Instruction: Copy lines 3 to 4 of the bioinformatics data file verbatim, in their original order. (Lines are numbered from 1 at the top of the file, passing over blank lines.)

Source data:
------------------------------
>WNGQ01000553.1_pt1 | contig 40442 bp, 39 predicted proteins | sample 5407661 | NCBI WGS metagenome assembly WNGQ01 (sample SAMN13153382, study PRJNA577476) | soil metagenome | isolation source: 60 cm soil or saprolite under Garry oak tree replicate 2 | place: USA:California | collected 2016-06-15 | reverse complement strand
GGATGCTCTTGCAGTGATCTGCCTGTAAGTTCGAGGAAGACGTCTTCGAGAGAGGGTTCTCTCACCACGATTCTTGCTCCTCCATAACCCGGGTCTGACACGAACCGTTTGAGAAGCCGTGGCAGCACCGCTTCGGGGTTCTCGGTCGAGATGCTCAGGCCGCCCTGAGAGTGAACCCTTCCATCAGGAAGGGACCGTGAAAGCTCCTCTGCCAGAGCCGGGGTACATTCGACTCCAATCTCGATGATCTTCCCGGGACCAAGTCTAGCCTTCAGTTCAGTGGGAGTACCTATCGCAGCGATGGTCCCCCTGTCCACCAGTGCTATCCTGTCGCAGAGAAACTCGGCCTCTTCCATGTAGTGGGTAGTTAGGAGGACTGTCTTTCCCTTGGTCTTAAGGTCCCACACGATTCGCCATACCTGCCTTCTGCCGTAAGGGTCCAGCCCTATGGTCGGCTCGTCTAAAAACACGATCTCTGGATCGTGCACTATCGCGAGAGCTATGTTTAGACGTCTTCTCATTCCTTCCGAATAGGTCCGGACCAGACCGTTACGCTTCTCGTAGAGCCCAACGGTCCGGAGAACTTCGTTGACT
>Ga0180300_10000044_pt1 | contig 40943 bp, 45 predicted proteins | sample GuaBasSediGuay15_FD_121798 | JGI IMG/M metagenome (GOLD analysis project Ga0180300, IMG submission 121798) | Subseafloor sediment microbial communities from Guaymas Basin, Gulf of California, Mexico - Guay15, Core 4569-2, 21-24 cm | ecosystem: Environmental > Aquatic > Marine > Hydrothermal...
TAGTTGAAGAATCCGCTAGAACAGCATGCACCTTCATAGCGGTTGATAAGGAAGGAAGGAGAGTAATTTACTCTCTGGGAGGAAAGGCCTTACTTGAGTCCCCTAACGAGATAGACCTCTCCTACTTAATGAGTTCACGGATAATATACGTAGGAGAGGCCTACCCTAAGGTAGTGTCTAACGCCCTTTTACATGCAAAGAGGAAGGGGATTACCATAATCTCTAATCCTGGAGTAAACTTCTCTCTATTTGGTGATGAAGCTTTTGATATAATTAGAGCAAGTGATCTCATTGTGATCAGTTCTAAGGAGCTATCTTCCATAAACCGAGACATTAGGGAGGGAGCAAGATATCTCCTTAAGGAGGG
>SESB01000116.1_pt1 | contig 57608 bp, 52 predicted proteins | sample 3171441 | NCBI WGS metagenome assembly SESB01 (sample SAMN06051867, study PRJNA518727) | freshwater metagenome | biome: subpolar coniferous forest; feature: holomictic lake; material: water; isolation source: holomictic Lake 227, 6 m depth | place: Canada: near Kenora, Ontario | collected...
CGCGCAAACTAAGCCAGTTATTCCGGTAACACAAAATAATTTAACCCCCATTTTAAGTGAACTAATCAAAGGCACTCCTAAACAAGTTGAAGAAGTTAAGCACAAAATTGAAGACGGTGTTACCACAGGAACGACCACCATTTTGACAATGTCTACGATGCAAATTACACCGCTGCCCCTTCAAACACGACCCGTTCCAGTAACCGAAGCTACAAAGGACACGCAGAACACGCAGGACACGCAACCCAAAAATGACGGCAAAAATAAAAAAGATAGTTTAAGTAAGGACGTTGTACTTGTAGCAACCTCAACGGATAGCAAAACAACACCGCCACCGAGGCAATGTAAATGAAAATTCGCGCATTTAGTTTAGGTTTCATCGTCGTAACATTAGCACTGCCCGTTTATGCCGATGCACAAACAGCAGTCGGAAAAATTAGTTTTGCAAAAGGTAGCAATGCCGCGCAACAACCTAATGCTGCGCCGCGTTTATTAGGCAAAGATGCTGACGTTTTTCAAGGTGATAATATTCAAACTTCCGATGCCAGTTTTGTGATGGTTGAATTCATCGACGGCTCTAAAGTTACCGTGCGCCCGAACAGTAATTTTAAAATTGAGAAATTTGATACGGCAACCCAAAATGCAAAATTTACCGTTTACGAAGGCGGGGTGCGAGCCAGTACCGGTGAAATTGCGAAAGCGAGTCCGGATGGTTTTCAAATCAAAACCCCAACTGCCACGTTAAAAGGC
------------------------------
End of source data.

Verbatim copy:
>Ga0180300_10000044_pt1 | contig 40943 bp, 45 predicted proteins | sample GuaBasSediGuay15_FD_121798 | JGI IMG/M metagenome (GOLD analysis project Ga0180300, IMG submission 121798) | Subseafloor sediment microbial communities from Guaymas Basin, Gulf of California, Mexico - Guay15, Core 4569-2, 21-24 cm | ecosystem: Environmental > Aquatic > Marine > Hydrothermal...
TAGTTGAAGAATCCGCTAGAACAGCATGCACCTTCATAGCGGTTGATAAGGAAGGAAGGAGAGTAATTTACTCTCTGGGAGGAAAGGCCTTACTTGAGTCCCCTAACGAGATAGACCTCTCCTACTTAATGAGTTCACGGATAATATACGTAGGAGAGGCCTACCCTAAGGTAGTGTCTAACGCCCTTTTACATGCAAAGAGGAAGGGGATTACCATAATCTCTAATCCTGGAGTAAACTTCTCTCTATTTGGTGATGAAGCTTTTGATATAATTAGAGCAAGTGATCTCATTGTGATCAGTTCTAAGGAGCTATCTTCCATAAACCGAGACATTAGGGAGGGAGCAAGATATCTCCTTAAGGAGGG